New mobility aids can be a bit scary. Even beyond having to get used to a new piece of kit, there’s the emotional repercussions of change.
I’m Hannah. I’m a GP Trainee, a Disability Advocate, a speaker, and heavily involved in politics. I also have Ehlers-Danlos Syndrome, which means my joints dislocate easily (amongst other exciting quirks). I’ve been using a manual wheelchair for a couple of years now, and it has been wonderful for me. I was able to exercise again, and be independent in a way I’d struggled to with my walking sticks. Ruby the chair even has light up front wheels…
Unfortunately, after possibly pushing it a bit too hard (pun fully intended), my shoulders started to struggle, and mobilising round got harder and harder, leading to a lot of pain and frustration. I had to accept that I would need to move into a powerchair.
That felt big, and scary. Change is scary, sometimes.
Then Merida the WHILL Model C came into my life, thanks to the lovely folks at TGA Mobility. I first had a go on a WHILL at Naidex. Now, I’ll be honest, I am a bloody terrible driver. I currently drive a massive Astra Estate (yep, every wheelchair user’s best friend, the huge car), and I cannot park that thing. I’ve seen more graceful steering from a tank. So my first time in a new powerchair, going round an Assault-course-esque route while being interviewed by the lovely Dom, on camera? This could only go well, right?!
Well, actually, in the WHILL, it did.
Turns out this thing is sensitive, and pretty damned invincible. Kerbs, ramps, stony pavements hold no fear for Merida (and yes, I named her after the character from ‘Brave’. She’s red and kickass. And she’s great on hills. It works).
A week later, Merida arrived, and those fears of change were there, but along with that, a side of excitement. The independence Ruby the manual had once given me, Merida could provide now.
Two days later, I arrived in Exeter to give a TEDxExeter talk. Outside Exeter station is a very steep hill. There I was with a rucksack on the back of my chair that weighed about as much as me, an overnight bag on the footplate, and when I saw a hill that steep, I immediately went to turn away and get a cab, as for the last 3 years, that hill would been impossible, with or without my manual chair.
But then I remembered Merida. My invincible Merida. Being a social media addict, I immediately got my phone camera filming, and went for it. (video here.)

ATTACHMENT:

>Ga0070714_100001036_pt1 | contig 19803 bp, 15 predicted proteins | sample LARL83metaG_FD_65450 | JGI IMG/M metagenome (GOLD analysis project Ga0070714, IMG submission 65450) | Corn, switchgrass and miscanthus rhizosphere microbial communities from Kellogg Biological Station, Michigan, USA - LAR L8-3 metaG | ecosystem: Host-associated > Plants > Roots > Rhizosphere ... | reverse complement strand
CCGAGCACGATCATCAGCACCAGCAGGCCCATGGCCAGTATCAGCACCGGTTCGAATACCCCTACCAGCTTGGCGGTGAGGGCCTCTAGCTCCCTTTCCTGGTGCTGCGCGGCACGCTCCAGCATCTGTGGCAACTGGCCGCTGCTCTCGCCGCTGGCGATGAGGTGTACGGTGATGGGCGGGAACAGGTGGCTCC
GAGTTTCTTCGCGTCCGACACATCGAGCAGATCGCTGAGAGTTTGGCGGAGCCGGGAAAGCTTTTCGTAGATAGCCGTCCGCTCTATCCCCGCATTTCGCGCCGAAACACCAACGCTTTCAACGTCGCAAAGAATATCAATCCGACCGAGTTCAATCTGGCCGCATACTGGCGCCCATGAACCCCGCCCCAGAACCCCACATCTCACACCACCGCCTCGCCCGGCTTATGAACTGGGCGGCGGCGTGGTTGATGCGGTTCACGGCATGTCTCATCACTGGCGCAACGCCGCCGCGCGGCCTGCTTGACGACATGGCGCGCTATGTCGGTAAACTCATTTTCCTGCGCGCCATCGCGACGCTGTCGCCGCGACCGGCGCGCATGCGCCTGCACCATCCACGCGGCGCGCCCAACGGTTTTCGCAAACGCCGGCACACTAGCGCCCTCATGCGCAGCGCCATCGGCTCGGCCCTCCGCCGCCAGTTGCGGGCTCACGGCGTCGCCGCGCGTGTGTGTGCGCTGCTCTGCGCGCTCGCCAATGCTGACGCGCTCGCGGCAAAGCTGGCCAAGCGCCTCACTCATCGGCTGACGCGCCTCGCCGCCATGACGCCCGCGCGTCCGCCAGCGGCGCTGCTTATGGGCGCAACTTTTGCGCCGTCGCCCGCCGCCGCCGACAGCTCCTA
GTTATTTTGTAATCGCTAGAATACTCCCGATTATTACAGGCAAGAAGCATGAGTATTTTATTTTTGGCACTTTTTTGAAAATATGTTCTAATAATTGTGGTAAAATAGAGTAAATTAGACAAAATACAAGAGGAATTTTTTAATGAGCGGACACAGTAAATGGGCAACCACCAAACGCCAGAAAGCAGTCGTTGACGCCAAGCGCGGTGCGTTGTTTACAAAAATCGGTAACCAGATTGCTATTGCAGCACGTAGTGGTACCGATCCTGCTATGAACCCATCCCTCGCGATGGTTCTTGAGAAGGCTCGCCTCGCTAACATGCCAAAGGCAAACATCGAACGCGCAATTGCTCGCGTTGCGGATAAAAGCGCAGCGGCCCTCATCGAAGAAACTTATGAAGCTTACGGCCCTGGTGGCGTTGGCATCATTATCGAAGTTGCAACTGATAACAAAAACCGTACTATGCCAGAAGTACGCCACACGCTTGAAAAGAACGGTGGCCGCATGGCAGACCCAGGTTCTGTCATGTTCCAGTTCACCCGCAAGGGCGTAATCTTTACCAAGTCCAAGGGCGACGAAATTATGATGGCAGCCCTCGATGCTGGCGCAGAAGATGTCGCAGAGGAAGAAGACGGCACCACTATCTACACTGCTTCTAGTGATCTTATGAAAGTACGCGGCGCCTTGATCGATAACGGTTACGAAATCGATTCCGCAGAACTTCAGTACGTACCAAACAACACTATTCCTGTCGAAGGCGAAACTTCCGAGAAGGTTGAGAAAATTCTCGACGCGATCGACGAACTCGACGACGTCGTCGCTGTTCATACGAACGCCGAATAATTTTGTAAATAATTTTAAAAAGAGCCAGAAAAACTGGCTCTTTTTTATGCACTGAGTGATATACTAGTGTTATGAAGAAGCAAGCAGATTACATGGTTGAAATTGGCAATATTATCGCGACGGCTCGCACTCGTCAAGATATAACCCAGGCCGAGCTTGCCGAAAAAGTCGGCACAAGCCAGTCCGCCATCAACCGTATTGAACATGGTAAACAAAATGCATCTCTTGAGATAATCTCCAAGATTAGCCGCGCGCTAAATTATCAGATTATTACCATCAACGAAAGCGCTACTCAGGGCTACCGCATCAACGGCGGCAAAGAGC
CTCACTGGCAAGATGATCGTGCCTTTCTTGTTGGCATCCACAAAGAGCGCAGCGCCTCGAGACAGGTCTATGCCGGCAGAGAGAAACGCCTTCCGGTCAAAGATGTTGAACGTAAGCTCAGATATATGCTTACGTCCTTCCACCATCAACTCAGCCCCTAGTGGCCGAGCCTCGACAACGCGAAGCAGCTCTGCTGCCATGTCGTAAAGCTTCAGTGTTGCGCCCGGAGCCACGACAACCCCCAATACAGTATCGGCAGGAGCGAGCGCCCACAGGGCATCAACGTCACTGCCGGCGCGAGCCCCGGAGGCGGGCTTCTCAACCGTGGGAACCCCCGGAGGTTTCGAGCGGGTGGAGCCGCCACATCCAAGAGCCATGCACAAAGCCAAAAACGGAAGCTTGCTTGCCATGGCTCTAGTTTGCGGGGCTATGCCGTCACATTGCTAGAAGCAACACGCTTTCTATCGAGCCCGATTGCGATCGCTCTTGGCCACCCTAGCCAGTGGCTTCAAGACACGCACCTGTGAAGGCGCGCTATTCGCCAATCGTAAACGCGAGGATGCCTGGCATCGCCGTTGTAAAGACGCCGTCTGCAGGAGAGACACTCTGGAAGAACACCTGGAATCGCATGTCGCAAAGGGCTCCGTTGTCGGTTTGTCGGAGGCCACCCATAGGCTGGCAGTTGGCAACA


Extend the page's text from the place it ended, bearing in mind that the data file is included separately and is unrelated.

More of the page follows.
It was easy. Almost scarily so. I got to the top of the hill, aghast, and burst into tears. It’s hard to express how much that simple act of independence meant to me after so long (and my apologies to the lovely stranger who saw a girl in a wheelchair crying hysterically in the street and understandably panicked. They were happy tears, I promise!).
Are there little tweaks I would make? Sure, but surprisingly few, which given how individual every person’s requirements are, is quite a feat for any wheelchair. I’d love it to go a bit faster (though I’m sure the pedestrians of London would disagree), and I wish it had a USB port for my phone – but that’s seriously niche (and perhaps betrays my Twitter addiction). I would ask for a louder horn, but volume has never been a problem for me…
I love that the arms swing out of the way, and that the footplate folds back so I can stretch out and stand without tripping over my wheel. The numerical battery countdown keeps me reassured that I’m not going to get stuck anywhere (and I really am putting this thing through its paces, so it’s amazing I haven’t run it down to 0 yet!).
In short, I genuinely love this chair, and the opportunities it is opening up for me. Together, in the last month, we’ve given a TEDx talk, three other speeches, we’ve canvassed around Leeds for my local election campaign, rolled around London, Exeter and Hull, and collapsed into multiple taxis and onto many trains. In the coming month, it’s going to take me to charity events, European Election campaigns, and who knows what else! My friends like to joke that I’m aiming for world domination; with Merida the WHILL Model C, I feel like that could actually be possible…